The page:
eBay & Human Quirks
The Art of Selling
Banking On Security
Green Design Saves Green
Fiscal Responsibility: It’s Never Too Early
Your Estate: Keeping Control
Corrections or additions?
This article was edited and prepared by Scott Morgan for the April 16, 2008 issue of U.S. 1 Newspaper. All rights reserved. For the complete calendar of business meetings and arts events in central New Jersey, go to www.princetoninfo.com/us1evts.html
Top Of PageeBay & Human Quirks
Every year the people of planet Earth generate about $125 trillion worth of stuff. So, what do we do with last year’s multi-trillion dollar accumulations? For 135 million of us, the answer has been to sell $4 billion of it on eBay. Since Iranian computer programmer Pierre Omyidar founded the website in San Jose, California, in l995 by selling a broken laser printer for $14.95, eBay has become the ultimate garage-emptying recycler.
Yet eBay has grown into far more than an online auction house where folks can pick up a few bucks for their used goods. Kenneth Steiglitz, computer science professor at Princeton University, insists that for millions of people eBay provides entertainment and the addictive excitement of wheeling and dealing, all of which he explains in his new book "eBay and Human Behavior: Snipes, Shills and Sharks." The New Jersey chapter of the IEEE/ACM has invited Steiglitz to detail his theories and anecdotes on Thursday, April 17 at 8 p.m. at the Sarnoff Center. The event is free and open to the public. For details call 609-587-1886.
If one were browsing Steiglitz in the library card catalog, one would more typically come upon such titles as "Combinatorial Optimization: Algorithms and Complexity" or "An Introduction to Discrete Systems." He is, after all, a scientist who has delved into computer frontiers since the days of the vacuum tube. Steiglitz grew up in western New Jersey and graduated with a bachelors degree in electrical engineering from New York University. He remained at NYU, completing his doctorate with a thesis in digital signal processing. "I was warned back then that such an event would take rooms full of machinery," says Steiglitz. "I remember telling them `just you wait.’"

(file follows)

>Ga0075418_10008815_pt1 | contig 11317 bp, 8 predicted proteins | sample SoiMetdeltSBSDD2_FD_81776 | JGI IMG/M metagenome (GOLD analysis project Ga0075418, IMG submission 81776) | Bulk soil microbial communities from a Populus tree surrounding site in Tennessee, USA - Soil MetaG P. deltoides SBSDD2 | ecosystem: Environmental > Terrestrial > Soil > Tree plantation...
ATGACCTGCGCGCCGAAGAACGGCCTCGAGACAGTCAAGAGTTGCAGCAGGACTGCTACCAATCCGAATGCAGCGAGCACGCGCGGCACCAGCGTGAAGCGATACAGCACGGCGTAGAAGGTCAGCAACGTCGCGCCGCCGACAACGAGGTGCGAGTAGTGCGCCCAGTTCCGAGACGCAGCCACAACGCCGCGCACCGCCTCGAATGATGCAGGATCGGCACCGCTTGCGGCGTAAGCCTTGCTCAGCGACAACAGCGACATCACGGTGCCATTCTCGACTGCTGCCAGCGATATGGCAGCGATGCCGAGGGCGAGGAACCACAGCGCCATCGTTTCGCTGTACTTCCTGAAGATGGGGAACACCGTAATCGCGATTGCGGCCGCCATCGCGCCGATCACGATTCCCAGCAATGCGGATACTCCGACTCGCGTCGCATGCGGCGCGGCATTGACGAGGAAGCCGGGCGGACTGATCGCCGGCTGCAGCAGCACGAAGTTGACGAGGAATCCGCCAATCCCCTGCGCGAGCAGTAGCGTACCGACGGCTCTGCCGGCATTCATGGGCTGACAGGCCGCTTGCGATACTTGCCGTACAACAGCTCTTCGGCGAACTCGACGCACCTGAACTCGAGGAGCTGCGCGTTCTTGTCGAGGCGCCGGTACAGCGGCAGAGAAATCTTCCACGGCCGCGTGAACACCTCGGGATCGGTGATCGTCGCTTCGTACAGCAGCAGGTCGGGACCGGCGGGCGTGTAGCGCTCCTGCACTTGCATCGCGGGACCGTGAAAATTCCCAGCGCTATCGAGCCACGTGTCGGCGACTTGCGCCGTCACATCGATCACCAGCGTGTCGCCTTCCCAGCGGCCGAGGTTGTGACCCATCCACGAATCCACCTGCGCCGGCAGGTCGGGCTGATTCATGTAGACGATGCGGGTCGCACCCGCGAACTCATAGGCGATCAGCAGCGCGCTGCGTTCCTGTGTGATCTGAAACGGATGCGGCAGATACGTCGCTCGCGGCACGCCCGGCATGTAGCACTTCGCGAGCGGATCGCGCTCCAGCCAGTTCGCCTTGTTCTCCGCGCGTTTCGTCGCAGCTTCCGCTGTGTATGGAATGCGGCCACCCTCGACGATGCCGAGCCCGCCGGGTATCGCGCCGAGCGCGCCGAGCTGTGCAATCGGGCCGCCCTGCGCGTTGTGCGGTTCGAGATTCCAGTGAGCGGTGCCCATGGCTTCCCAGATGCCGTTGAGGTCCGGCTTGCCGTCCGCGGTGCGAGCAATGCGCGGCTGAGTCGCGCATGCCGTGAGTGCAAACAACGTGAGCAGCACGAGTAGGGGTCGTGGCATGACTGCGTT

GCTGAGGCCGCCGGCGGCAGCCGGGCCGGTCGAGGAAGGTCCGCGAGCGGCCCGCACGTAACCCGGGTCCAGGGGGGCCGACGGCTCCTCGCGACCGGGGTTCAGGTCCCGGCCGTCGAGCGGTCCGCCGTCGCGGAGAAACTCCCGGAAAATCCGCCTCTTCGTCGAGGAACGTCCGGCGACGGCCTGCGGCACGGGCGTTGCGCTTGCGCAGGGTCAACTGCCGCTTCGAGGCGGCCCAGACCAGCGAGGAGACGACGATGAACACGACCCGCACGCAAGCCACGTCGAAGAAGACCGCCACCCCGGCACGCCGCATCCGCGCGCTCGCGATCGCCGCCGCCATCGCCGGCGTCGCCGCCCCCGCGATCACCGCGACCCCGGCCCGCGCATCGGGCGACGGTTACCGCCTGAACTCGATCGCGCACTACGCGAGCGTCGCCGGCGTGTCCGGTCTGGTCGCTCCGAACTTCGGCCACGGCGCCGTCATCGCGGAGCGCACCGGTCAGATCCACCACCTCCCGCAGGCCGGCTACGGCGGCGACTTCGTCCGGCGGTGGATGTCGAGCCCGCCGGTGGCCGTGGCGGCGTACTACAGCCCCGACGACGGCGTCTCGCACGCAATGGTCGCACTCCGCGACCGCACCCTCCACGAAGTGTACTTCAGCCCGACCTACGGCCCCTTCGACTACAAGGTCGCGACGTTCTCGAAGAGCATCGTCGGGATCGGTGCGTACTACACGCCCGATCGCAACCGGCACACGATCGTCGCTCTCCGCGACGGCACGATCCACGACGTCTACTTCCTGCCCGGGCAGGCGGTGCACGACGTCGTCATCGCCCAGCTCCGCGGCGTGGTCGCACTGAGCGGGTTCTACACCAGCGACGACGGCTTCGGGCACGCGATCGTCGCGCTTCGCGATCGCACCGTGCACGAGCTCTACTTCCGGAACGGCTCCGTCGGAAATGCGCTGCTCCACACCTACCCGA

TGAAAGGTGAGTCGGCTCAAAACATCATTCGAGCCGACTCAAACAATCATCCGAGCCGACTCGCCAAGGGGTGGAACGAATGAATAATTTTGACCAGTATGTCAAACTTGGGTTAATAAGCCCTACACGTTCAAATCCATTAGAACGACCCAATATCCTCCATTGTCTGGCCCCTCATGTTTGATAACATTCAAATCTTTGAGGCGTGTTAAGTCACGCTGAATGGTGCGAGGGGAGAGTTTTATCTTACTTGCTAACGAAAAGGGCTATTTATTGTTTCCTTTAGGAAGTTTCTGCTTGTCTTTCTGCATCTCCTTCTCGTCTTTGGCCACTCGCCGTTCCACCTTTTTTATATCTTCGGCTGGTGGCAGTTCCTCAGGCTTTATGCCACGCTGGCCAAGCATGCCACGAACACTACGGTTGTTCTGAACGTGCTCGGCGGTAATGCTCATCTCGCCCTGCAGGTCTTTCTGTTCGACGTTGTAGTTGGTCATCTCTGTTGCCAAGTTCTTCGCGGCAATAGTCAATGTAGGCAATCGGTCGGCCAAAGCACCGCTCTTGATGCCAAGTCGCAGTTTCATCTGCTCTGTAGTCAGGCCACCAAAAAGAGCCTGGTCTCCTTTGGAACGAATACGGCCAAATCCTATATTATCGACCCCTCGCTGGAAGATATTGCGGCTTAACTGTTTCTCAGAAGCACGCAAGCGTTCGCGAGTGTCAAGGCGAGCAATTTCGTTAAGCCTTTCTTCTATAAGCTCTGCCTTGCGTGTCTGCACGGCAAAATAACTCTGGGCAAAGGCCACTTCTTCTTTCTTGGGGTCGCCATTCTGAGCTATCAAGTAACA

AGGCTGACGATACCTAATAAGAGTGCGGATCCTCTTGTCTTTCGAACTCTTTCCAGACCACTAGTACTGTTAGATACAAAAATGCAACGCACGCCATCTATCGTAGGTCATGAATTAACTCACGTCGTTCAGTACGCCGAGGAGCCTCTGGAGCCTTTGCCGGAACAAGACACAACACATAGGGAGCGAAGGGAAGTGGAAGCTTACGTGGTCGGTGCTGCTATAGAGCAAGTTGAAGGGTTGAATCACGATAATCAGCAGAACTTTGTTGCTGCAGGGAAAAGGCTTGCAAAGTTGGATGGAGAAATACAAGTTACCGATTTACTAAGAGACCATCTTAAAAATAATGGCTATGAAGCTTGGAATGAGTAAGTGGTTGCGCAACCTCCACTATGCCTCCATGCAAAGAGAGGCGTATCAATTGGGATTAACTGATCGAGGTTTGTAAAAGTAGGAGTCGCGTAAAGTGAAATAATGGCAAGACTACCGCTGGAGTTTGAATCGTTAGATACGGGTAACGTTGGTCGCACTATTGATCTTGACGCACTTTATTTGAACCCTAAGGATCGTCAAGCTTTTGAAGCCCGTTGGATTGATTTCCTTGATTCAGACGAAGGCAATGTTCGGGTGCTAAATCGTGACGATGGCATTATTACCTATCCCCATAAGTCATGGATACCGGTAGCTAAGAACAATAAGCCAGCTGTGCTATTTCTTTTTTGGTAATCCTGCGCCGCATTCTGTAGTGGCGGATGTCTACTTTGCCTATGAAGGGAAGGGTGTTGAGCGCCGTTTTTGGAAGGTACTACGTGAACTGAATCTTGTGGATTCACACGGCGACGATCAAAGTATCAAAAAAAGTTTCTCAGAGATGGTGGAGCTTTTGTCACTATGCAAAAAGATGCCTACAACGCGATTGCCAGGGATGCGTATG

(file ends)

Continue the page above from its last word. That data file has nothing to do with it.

The whole Steiglitz family considers eBay a major computer site in their browsing. Ken’s wife, Sandy who hosts WPRB’s "Sunday Morning Opera with Sandy" (6 – 10 a.m.) says, "Oh, I find it a necessity for finding my old opera albums." Ken feeds his numismatics collection, particularly Roman and Greek coins via eBay. Their daughter, Bonnie, recently unearthed a shill – eBay’s term for a user who, in cahoots with an auctioner, artificially drives up the price of an item.
Steiglitz even teaches a course on electronic auctions at Princeton. "For those who study human/economic behavior, eBay has provided a wealth of data that just hasn’t been available before," he says. There must be something that explains a rare baseball card being bought for a whopping $1.2 million, and the hundreds of people bidding hundreds of dollars for a sacred plastic cup once sipped by Elvis (some water still remaining.)
The eBay design. There are many kinds of auctions, each carrying its own excitement of the unknown and breathless anticipation. Some of the more popular include the sealed bid auction where bidders individually put in the highest amount once, and unbeknownst to any other bidder. The lucky winner pays his full bid price. More personal is the English auction with its ascending price, competitive vocal bidding, and the final gavel calling for full price payment.